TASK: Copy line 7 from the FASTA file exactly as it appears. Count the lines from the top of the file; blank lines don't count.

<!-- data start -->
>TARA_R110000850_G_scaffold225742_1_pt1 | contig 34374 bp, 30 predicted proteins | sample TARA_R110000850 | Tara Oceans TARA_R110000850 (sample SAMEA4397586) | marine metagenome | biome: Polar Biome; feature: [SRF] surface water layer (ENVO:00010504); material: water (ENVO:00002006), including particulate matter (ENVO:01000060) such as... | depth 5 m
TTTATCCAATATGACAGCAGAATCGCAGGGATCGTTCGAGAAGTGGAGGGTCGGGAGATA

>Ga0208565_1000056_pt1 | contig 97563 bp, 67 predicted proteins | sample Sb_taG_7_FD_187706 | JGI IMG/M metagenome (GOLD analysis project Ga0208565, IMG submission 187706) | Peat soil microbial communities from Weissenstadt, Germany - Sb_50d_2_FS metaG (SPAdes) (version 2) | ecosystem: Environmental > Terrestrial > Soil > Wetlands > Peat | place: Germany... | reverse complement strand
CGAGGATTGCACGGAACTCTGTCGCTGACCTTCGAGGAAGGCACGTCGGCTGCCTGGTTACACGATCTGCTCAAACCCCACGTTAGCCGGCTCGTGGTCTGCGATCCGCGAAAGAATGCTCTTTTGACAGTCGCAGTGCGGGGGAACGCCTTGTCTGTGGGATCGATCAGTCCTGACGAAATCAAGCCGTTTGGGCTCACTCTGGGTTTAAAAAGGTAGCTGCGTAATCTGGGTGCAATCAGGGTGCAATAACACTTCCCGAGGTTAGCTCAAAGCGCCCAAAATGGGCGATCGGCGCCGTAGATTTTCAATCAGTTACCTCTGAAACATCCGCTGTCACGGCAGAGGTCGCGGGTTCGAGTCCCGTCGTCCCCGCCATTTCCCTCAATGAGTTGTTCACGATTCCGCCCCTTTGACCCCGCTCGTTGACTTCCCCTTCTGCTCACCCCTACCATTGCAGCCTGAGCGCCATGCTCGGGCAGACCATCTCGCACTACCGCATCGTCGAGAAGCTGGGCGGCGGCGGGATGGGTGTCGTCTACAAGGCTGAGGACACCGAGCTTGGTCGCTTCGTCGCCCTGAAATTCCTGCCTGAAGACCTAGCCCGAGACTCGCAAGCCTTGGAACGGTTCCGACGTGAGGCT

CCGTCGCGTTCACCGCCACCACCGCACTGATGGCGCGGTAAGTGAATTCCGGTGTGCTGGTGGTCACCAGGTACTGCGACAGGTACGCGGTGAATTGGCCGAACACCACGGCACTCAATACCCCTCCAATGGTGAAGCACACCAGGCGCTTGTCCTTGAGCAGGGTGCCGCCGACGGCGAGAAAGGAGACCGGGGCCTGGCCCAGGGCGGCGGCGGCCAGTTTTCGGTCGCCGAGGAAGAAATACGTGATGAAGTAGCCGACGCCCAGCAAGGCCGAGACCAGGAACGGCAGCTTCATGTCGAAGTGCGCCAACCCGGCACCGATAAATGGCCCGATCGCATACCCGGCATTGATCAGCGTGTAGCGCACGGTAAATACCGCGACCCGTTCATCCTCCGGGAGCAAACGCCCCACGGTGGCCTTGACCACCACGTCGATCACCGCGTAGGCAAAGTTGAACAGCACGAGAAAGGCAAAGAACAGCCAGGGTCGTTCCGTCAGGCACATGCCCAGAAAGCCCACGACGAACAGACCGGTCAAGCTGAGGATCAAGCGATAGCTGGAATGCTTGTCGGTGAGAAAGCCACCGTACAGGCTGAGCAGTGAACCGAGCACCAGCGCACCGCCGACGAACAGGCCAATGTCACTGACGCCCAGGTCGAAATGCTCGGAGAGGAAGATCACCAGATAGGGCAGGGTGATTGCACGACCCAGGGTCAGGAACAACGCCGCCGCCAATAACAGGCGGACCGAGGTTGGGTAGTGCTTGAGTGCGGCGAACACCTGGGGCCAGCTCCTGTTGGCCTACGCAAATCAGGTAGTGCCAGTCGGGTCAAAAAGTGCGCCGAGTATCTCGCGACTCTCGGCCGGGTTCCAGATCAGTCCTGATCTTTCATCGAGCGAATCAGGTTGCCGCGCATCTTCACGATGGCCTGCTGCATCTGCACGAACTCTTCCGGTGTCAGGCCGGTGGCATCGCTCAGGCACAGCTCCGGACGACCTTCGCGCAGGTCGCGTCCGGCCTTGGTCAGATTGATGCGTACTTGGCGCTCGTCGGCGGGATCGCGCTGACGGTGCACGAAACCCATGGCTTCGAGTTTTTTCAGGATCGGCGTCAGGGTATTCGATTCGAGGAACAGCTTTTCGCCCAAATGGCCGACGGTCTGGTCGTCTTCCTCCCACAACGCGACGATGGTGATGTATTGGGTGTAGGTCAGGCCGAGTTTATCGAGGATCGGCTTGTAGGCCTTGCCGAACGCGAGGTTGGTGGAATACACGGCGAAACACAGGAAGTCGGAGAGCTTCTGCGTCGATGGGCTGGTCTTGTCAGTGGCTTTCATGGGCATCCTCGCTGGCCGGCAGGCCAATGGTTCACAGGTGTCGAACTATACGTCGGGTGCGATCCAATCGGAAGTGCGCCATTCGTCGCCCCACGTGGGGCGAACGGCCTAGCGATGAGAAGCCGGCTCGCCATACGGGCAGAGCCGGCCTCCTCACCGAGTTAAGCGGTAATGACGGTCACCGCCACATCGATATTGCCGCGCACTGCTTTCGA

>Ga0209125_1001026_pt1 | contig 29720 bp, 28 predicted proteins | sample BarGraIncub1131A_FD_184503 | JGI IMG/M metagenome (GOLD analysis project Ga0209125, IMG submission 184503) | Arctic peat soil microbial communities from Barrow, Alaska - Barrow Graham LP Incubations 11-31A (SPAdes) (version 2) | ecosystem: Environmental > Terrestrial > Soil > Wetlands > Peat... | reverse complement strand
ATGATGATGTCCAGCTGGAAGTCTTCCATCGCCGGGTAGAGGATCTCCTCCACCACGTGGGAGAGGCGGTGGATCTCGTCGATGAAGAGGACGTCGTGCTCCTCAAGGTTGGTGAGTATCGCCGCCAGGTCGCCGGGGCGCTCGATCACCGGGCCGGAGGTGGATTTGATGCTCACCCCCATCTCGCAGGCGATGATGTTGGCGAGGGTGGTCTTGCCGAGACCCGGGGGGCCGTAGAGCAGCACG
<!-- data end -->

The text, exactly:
ATGATGATGTCCAGCTGGAAGTCTTCCATCGCCGGGTAGAGGATCTCCTCCACCACGTGGGAGAGGCGGTGGATCTCGTCGATGAAGAGGACGTCGTGCTCCTCAAGGTTGGTGAGTATCGCCGCCAGGTCGCCGGGGCGCTCGATCACCGGGCCGGAGGTGGATTTGATGCTCACCCCCATCTCGCAGGCGATGATGTTGGCGAGGGTGGTCTTGCCGAGACCCGGGGGGCCGTAGAGCAGCACG